Marketing is key. He paid $100 for three magnetic signs now affixed to his extended-cab, 4-wheel drive truck that read: “I paid my child support. But then I was robbed by the Virginia Division of Child Support Enforcement. To report robbery and fraud by DCSE call 387-0857.”
Last week, El began a curbside campaign outside the state’s social services offices on Broad Street. He handed out fliers lambasting the agency.
A spokesperson with the Virginia Department of Social Services says he has not heard of El nor his claims and protests, and referred questions to Commissioner Maurice Jones, whose office referred Style to its public affairs office, which could not be reached by press time.
For his part, El says he’ll drive around Richmond and hold protests everywhere from the State Capitol to the Office of the Attorney General. Then he hopes to generate enough information to “file a classification lawsuit” against DCSE, he says.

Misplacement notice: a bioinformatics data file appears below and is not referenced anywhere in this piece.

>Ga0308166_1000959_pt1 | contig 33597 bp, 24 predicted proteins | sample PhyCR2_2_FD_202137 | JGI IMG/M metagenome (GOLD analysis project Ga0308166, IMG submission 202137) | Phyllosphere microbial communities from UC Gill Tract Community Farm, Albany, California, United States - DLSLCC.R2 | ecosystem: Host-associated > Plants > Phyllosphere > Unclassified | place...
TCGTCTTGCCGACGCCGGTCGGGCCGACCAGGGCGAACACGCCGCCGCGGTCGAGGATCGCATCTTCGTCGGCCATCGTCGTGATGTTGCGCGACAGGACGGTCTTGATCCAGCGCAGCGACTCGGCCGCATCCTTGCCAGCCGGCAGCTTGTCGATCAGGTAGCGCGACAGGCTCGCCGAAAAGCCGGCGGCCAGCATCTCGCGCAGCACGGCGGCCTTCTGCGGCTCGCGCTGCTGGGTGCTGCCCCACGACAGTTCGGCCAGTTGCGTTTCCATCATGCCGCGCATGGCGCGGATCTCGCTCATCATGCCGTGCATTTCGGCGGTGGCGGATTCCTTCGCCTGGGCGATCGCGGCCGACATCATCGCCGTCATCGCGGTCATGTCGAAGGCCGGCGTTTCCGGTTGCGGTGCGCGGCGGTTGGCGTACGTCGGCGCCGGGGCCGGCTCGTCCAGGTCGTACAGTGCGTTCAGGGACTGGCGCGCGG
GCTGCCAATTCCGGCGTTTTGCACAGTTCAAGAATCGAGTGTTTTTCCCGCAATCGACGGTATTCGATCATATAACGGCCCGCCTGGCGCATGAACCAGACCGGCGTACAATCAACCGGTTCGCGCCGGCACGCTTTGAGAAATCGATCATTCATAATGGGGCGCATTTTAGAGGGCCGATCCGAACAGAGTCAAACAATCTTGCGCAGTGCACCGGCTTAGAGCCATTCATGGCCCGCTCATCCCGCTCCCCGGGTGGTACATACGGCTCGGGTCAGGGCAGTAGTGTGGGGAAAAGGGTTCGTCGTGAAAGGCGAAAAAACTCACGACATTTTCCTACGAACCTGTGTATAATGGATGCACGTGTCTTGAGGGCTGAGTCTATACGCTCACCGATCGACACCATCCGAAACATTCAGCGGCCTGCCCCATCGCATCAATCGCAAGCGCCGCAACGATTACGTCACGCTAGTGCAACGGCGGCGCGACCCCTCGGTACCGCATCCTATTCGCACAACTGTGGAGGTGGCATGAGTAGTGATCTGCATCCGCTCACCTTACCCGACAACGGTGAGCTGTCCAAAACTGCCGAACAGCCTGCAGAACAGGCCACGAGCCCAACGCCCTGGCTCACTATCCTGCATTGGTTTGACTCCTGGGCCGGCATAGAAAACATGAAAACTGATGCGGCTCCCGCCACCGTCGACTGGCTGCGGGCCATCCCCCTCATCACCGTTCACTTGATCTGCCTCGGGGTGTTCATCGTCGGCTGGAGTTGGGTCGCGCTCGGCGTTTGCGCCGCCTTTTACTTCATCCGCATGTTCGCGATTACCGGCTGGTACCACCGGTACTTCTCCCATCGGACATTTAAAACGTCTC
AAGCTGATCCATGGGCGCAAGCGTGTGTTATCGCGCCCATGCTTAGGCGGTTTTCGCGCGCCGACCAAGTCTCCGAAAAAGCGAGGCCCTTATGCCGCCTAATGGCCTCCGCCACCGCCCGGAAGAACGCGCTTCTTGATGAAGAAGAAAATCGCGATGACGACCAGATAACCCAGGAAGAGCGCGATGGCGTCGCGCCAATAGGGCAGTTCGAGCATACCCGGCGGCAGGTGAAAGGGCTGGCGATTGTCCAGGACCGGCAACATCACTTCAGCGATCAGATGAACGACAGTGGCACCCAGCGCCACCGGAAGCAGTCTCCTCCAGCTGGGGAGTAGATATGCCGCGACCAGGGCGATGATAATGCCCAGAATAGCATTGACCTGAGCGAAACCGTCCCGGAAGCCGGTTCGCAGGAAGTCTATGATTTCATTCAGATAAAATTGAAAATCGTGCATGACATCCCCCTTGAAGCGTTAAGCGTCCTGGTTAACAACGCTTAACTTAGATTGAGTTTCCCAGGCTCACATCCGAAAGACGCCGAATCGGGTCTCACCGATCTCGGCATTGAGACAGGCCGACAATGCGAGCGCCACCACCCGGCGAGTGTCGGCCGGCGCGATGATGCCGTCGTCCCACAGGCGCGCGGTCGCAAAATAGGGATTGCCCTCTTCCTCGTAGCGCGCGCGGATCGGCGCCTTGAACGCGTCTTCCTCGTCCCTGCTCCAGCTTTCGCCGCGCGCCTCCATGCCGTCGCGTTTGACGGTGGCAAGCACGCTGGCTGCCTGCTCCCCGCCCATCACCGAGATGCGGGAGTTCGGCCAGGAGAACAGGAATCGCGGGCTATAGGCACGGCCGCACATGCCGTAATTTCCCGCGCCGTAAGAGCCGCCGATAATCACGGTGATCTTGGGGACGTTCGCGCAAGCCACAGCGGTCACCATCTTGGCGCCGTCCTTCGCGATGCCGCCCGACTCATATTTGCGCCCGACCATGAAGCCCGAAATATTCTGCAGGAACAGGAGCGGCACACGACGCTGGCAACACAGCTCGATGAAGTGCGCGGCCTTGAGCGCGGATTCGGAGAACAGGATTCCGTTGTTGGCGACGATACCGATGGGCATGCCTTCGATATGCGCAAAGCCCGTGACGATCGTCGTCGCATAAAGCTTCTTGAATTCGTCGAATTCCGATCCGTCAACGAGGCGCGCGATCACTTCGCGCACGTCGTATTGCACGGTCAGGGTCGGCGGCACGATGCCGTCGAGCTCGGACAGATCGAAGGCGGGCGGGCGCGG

“I’m sick of guys like myself getting jammed up for contempt,” El says. El, an unemployed telecommunications technician, is no stranger to lawsuits. And he appears to know how to win them. He’s filed discrimination complaints against numerous former employers. Two of them settled instead of battling it out in court. El won big, he says, but declines to say how much, citing confidentiality clauses.
El contends that since he started paying child support for his two children in 1986, the state has inflated arrearage amounts while he was unemployed, overcharged him interest and issued “noncompliance” complaints in order to pad its figures for collecting in child support cases. He says the enforcement agency discriminates against black men. And he says the office held him responsible for continued child support after one of his children died. (His daughter was killed in a car accident in 1991; his son is now an adult.)
El has spent months perusing the Internet for information he thinks could help him win his case. “I’m getting pretty good as a lawyer,” he says. And he says the magnetic signs are starting to prompt some calls.
“You know that $100 I spent on the signs — I could have done something else with,” he says, then seems to reconsider: “But this could turn into a whole big political thing.” — Brandon Walters
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